BILLY Williamson may have spent much of his career as an understudy but the former Rangers striker, who died recently at the age of 83, enjoyed more success in the limelight than many leading men can hope to achieve.
His ten years of service at Ibrox were interrupted by the Second World War which, combined with the presence of peerless centre-forward Willie Thornton at the club, restricted Williamson to just 69 first-team appearances.
He delivered an impressive return of 39 goals in those matches, however, many of them central to the triumphs Rangers recorded in that fruitful period of their history under legendary manager Bill Struth.
Williamson collected a full set of domestic winners' medals from his time with Rangers, but it is with the Scottish Cup that his name is inexorably linked. In 1948, he had not featured in any of the games during Rangers' run to the final against Morton and was again left out as the teams drew 1-1 at Hampden.
For the replay, which drew a then record midweek crowd of 133,750 to the national stadium, Williamson was called up by Struth and responded by heading the only goal of the game beyond Morton's celebrated Scotland goalkeeper Jimmy Cowan five minutes from the end of extra-time.
Remarkably, Williamson repeated his Scottish Cup fairytale the following year as Rangers retained the trophy. Making his first appearance of the campaign in the final itself, he scored one of the goals as the Ibrox side defeated Clyde 4-1 at Hampden. Williamson was born in Glasgow and initially looked set to focus his sporting attention on rugby where he played for Lenzie Academy. His ability with the round ball, however, saw him signed by his local junior team Kirkintilloch Rob Roy as a 17-year-old in 1939. War broke out soon afterwards and, as a student teacher at Jordanhill College, Williamson was excused a call-up to the armed forces.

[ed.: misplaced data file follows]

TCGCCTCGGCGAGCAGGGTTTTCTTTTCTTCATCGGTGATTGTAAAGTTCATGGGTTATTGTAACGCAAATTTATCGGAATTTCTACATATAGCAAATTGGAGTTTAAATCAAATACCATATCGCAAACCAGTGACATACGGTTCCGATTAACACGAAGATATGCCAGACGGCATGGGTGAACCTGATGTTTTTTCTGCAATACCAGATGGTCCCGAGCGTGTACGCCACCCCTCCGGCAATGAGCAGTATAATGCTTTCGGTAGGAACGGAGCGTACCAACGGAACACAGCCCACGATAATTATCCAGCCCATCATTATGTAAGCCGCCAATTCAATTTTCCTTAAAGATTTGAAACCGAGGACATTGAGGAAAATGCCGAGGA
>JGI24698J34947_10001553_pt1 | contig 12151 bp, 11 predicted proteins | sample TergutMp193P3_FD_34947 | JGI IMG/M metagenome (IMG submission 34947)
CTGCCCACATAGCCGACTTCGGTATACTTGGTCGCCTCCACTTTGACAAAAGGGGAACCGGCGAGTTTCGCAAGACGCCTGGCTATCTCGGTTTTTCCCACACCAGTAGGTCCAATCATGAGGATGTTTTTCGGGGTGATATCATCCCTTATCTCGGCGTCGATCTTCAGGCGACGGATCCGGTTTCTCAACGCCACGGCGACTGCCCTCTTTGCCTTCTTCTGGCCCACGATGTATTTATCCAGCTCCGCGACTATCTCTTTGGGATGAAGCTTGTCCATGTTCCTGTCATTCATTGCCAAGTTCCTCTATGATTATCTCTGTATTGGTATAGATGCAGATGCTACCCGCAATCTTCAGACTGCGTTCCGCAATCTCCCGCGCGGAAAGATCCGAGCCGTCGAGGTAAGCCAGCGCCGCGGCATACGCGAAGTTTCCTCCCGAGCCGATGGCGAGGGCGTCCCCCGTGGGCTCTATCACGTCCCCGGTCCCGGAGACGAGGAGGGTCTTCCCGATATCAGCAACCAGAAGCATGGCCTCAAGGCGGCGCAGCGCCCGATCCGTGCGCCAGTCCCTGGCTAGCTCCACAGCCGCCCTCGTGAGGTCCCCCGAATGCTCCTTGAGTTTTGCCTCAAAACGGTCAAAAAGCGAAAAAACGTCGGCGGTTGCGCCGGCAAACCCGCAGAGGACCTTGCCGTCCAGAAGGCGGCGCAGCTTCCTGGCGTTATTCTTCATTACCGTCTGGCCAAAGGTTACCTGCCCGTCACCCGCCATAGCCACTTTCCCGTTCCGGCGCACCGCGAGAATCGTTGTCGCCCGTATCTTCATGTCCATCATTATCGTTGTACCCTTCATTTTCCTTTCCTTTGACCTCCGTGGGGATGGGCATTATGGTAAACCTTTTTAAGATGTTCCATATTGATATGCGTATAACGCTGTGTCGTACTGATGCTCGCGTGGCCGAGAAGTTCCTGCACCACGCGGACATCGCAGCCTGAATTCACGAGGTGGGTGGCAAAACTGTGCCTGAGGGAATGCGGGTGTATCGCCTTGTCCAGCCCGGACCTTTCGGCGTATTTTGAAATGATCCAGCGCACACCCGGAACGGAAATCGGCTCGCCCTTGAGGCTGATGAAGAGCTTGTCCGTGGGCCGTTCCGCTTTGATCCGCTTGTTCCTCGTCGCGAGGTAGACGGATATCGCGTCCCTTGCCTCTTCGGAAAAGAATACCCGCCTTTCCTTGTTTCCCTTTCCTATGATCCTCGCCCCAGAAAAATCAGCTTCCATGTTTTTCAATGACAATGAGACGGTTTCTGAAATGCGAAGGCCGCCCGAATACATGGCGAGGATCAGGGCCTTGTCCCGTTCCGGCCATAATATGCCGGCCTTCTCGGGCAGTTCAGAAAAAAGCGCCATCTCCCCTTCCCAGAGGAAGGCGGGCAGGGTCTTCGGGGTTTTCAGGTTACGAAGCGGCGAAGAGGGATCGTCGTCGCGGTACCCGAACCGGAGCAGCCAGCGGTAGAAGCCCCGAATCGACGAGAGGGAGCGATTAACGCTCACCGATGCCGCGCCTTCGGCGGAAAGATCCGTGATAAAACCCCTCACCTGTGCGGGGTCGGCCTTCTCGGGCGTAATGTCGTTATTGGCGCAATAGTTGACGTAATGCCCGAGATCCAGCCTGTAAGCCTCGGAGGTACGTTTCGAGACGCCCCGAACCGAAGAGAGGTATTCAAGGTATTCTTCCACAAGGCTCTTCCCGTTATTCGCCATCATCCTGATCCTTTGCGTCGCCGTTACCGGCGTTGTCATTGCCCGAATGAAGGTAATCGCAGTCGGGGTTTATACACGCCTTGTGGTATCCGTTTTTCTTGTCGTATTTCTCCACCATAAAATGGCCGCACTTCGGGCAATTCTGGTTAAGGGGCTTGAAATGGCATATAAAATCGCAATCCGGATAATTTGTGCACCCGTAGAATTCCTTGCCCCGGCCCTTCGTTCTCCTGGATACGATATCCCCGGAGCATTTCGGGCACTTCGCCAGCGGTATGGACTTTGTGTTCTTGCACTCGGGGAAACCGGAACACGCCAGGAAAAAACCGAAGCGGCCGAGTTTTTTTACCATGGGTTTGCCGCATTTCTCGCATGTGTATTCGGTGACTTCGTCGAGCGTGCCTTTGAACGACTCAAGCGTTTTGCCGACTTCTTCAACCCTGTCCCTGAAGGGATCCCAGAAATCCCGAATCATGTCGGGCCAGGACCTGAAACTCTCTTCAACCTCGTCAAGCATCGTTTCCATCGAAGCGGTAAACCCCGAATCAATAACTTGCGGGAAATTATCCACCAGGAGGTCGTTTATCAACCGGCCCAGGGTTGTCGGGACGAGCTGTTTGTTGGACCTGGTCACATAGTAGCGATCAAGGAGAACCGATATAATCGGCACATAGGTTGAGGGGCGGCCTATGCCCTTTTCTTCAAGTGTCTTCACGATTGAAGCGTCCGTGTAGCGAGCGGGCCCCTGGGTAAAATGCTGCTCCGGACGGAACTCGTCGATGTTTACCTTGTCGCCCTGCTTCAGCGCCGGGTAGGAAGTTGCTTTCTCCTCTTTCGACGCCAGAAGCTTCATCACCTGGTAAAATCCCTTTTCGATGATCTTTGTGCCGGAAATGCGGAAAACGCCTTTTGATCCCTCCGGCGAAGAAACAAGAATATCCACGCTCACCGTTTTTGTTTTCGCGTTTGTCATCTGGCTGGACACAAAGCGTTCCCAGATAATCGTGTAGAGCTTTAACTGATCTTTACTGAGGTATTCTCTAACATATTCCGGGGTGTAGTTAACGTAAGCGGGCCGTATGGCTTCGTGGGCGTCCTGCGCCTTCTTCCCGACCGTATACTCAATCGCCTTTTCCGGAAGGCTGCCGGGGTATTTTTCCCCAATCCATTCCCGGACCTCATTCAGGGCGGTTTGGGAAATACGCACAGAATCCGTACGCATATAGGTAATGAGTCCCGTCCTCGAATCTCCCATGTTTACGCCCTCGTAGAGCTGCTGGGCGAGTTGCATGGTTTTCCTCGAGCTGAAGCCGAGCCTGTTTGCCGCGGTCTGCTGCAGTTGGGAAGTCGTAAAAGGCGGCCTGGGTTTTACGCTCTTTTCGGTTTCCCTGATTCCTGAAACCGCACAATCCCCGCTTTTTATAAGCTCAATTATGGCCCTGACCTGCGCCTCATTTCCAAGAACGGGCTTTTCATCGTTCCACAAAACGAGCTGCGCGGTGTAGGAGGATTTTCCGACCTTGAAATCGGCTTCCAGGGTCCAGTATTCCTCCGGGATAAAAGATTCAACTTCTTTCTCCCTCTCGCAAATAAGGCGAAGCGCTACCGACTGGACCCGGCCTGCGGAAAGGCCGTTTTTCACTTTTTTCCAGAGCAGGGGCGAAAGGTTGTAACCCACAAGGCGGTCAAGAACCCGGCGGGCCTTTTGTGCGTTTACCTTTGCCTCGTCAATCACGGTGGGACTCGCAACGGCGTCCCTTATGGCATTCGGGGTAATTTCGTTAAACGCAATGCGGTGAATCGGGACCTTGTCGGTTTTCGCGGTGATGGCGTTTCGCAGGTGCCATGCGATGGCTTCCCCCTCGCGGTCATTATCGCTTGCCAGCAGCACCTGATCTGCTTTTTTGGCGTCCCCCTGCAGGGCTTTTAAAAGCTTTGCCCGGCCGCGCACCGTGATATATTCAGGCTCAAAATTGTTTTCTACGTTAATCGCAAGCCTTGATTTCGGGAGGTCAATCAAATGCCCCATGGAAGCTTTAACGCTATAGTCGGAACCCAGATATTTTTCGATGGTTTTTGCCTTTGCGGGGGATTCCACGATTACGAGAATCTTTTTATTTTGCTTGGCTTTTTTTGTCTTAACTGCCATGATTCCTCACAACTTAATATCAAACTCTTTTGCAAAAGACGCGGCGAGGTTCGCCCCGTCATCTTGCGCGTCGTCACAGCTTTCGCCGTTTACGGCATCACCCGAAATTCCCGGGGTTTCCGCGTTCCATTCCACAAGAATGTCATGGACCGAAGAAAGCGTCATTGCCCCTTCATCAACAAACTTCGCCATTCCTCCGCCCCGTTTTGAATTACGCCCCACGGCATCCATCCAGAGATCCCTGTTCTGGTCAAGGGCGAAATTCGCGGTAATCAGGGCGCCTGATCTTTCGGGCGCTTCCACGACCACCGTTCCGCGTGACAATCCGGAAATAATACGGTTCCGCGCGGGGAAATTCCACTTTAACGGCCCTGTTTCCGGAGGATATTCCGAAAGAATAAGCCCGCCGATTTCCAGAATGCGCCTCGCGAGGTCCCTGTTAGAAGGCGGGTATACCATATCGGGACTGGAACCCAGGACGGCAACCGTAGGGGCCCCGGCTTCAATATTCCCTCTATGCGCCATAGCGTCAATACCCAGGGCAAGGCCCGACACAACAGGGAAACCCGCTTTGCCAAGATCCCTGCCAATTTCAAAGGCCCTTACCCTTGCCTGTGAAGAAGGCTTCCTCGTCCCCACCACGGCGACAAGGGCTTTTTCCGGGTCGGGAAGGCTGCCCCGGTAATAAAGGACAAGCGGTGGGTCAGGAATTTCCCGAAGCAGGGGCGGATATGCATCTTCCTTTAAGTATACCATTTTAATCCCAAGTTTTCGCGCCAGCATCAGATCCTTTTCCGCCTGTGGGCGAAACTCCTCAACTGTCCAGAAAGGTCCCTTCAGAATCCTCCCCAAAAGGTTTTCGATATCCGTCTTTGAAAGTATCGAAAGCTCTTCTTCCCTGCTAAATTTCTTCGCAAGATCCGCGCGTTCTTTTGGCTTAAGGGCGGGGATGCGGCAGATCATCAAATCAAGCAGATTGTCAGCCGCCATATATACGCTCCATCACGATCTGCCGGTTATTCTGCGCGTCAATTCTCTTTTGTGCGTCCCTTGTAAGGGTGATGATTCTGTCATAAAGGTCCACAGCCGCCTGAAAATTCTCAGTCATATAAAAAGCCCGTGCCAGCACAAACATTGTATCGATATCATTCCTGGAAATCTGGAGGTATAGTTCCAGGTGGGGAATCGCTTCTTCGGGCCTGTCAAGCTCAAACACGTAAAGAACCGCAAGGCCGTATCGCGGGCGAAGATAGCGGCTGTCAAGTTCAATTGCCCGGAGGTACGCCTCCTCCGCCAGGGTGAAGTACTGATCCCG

He moved briefly from Rob Roy to Petershill, another of Glasgow's leading junior clubs, before Rangers signed him in 1941. Williamson scored on his league debut in December that year, in a 3-0 win over Airdrie at Ibrox, but was absent for most of the war after he voluntarily joined the Royal Navy. While he came home occasionally to turn out for Rangers while on leave, he played most of his football during the war as a guest for Manchester City.
Nicknamed ''Sailor'' by his team-mates, Williamson enjoyed a prolific permanent return to Ibrox in 1945-46 when his 14 goals in 25 games helped Rangers win the last wartime league championship by eight points from Hibs. He collected his first major honour with the club the following season, scoring one of the goals as Rangers defeated Aberdeen 4-0 at Hampden in the final of the inaugural League Cup.
Aside from his Scottish Cup triumphs in 1948 and 1949, however, Williamson remained in the striking shadows at Ibrox behind men such as Thornton and Jimmy Duncanson. He did make enough appearances in 1949-50, scoring 11 goals in 19 games, to complete his set of winners' medals as Rangers won the title by a point from the brilliant emerging Hibs side of the time.
Williamson was transferred to St Mirren in February 1951 and the following year moved on to Stirling Albion where he played for a further three seasons.
After a brief spell as a coach with Queen's Park, Williamson returned to the rugby field where he played until he was 40 with Lenzie Academy, the school where he remained a highly respected PE teacher and later assistant rector until his retirement.